The Rev. Bob Edgar, a Democratic congressman and United Methodist minister who went on to lead the National Council of Churches through a painful series of restructuring, died suddenly Tuesday at age 69.

The man religious leaders remembered as a “bridge builder,” suffered a heart attack and had been exercising on a treadmill in his home in Burke, Va., said Mary Boyle, spokeswoman for Common Cause. Edgar became president of the Washington-based nonpartisan advocacy group in 2007 after serving two terms as the general secretary of the NCC.

“He was a man of great capacity who understood the importance of cross-cultural and religious dynamics,” said the Rev. Carroll Baltimore, president of the Progressive National Baptist Convention, who recalled traveling in a Common Cause interfaith delegation Edgar led to Vietnam in 2010 to learn about continuing effects of Agent Orange.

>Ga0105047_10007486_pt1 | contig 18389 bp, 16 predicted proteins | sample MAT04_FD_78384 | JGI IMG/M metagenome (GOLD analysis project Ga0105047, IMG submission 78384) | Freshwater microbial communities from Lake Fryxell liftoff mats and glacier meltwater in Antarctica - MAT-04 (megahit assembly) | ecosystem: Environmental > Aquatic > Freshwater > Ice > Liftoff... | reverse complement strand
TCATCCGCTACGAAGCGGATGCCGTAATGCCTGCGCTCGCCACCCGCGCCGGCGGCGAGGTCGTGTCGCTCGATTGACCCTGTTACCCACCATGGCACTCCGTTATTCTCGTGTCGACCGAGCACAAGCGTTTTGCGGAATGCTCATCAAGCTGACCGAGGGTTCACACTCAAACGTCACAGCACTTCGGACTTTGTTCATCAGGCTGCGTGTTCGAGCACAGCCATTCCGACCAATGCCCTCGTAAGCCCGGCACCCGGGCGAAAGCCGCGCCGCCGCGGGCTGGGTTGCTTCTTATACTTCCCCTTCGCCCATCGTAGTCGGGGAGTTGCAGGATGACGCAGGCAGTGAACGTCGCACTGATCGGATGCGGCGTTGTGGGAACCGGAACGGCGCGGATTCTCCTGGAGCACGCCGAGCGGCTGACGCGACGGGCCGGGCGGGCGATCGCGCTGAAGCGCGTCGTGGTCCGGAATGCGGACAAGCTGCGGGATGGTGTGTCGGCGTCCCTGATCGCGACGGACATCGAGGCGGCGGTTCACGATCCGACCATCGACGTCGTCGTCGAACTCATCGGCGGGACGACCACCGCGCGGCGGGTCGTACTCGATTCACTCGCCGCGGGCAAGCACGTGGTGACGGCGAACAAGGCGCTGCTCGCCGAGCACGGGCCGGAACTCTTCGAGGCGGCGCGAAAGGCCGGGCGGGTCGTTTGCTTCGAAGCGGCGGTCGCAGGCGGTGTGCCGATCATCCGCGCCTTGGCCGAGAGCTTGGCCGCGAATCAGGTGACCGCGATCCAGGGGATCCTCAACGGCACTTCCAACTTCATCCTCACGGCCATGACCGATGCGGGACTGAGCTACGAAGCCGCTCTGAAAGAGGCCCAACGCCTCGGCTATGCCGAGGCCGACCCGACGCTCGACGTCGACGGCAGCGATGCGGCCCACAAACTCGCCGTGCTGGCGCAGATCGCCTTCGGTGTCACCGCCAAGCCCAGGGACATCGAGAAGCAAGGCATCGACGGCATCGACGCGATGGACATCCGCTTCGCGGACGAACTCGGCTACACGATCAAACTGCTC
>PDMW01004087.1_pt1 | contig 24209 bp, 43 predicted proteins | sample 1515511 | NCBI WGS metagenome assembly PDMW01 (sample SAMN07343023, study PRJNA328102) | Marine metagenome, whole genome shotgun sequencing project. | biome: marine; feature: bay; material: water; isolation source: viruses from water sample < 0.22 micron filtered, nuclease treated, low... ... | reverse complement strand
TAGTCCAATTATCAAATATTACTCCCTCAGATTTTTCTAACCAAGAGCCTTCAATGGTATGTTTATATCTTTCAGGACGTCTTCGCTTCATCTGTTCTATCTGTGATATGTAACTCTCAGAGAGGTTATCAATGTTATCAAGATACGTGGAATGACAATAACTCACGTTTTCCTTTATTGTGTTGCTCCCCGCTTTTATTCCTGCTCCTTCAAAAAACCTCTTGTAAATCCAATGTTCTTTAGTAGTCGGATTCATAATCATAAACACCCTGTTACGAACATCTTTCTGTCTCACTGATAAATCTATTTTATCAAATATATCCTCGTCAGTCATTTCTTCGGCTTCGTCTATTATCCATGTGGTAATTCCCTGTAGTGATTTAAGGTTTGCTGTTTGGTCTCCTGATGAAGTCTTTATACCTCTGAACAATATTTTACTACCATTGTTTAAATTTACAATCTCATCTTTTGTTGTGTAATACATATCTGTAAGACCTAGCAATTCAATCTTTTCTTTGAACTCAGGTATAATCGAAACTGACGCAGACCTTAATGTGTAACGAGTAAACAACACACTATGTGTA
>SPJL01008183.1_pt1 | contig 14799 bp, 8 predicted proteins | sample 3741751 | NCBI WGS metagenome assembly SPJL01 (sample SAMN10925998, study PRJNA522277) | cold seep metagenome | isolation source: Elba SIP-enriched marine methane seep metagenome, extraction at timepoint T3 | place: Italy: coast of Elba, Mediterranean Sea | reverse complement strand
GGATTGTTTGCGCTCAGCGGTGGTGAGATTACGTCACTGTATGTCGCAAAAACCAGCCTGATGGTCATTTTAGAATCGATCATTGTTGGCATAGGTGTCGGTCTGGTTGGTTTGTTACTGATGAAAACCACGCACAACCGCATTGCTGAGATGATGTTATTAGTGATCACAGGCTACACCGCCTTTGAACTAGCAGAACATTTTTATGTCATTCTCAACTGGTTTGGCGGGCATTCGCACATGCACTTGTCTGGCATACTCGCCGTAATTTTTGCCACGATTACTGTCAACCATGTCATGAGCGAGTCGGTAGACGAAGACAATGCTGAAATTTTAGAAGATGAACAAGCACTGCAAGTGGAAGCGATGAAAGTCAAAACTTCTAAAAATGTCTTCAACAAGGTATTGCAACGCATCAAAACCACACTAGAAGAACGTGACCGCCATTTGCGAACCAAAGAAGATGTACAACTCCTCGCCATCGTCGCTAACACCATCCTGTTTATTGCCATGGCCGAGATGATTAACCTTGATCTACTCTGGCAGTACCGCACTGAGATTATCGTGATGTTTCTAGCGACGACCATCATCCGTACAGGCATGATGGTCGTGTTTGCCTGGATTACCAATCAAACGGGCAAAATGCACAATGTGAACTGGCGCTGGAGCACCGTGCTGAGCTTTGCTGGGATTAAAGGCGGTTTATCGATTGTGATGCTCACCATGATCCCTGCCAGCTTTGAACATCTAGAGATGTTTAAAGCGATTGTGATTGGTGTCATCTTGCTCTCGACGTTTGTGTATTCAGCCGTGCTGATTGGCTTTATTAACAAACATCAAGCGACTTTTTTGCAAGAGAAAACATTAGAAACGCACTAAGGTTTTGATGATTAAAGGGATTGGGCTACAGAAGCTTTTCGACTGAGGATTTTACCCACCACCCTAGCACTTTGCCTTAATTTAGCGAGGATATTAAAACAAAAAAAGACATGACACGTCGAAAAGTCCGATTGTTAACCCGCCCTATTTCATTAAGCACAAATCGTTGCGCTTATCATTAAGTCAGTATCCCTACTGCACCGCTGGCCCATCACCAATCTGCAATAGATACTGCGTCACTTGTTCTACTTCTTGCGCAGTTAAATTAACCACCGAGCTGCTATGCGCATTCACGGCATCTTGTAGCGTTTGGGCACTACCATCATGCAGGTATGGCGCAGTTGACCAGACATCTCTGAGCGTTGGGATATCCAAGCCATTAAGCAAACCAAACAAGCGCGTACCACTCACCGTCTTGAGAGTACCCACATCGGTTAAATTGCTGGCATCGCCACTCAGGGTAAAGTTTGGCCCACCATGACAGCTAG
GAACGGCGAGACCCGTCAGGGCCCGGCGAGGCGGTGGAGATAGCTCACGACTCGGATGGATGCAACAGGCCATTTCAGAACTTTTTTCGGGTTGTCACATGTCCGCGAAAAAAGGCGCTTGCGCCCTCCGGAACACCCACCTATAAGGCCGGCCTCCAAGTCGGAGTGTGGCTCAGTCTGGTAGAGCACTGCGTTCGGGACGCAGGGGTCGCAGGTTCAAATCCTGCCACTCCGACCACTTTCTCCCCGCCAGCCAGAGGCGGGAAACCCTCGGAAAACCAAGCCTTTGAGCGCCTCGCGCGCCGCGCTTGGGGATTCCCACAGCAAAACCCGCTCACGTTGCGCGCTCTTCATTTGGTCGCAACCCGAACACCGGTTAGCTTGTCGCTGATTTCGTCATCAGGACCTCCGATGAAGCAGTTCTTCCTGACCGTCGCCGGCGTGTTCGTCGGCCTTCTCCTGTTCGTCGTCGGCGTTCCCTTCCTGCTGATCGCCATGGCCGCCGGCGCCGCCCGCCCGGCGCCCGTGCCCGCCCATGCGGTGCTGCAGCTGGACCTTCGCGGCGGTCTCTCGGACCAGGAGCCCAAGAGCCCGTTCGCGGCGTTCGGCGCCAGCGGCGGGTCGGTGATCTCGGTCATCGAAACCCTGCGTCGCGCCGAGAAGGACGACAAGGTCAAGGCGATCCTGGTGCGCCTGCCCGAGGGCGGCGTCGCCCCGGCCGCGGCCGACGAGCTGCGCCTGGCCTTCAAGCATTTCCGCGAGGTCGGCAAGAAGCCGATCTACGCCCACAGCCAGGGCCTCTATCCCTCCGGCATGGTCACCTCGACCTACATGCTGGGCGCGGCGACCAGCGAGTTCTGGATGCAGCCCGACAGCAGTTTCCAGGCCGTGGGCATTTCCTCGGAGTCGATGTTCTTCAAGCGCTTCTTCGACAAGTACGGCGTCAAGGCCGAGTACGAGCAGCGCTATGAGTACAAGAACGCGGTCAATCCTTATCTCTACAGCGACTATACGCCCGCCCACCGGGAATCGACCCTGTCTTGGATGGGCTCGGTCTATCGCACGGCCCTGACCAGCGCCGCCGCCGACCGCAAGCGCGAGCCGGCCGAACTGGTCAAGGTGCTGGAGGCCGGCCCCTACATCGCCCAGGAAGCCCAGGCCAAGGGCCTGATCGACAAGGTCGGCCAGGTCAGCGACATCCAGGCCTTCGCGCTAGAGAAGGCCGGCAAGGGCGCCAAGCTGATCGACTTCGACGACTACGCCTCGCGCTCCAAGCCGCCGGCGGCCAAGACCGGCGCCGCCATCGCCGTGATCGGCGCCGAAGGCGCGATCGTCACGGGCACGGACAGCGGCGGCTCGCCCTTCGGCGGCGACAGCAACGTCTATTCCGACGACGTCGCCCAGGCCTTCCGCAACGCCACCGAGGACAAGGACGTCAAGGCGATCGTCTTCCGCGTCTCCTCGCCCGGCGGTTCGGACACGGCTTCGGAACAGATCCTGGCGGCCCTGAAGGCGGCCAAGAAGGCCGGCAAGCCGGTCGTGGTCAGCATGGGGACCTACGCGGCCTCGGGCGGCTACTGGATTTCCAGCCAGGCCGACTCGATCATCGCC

Baltimore said Edgar brought together Christians, Buddhists, Confucians, and political leaders.

“He was able to link all of those pieces together and just remind us that we’re all made from the same cloth,” he said.

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Building A World Without Hate

The question for me as a teacher is not so much "What could have been?" as it is "What can be?"

I think of my fourth grader holding signs that say, "I am MLK," "I am Anne Frank," "I am Harvey Milk," "I am Daniel Pearl," "I am James Byrd, Jr.," "I am Matthew Shephard," and "I am Yitzhak Rabin." Though she cannot really be them, she certainly can take up their work and carry it on in her own life. She wants to become a doctor so she can help people live. With that spirit, she will help these martyrs live, too.

As a teacher, it is my job not only to help students imagine a world without hate, but also to help them find the tools and the heart to build it.

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Talking to My Son About Boston